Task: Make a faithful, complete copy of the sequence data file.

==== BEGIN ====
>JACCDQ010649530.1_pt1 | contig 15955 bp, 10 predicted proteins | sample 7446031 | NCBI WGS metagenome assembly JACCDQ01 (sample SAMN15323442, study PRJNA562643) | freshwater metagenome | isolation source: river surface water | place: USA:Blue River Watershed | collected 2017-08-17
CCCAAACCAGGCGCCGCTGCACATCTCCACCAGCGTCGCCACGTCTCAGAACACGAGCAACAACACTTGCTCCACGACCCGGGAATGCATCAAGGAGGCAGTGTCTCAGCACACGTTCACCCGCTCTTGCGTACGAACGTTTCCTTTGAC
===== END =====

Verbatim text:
>JACCDQ010649530.1_pt1 | contig 15955 bp, 10 predicted proteins | sample 7446031 | NCBI WGS metagenome assembly JACCDQ01 (sample SAMN15323442, study PRJNA562643) | freshwater metagenome | isolation source: river surface water | place: USA:Blue River Watershed | collected 2017-08-17
CCCAAACCAGGCGCCGCTGCACATCTCCACCAGCGTCGCCACGTCTCAGAACACGAGCAACAACACTTGCTCCACGACCCGGGAATGCATCAAGGAGGCAGTGTCTCAGCACACGTTCACCCGCTCTTGCGTACGAACGTTTCCTTTGAC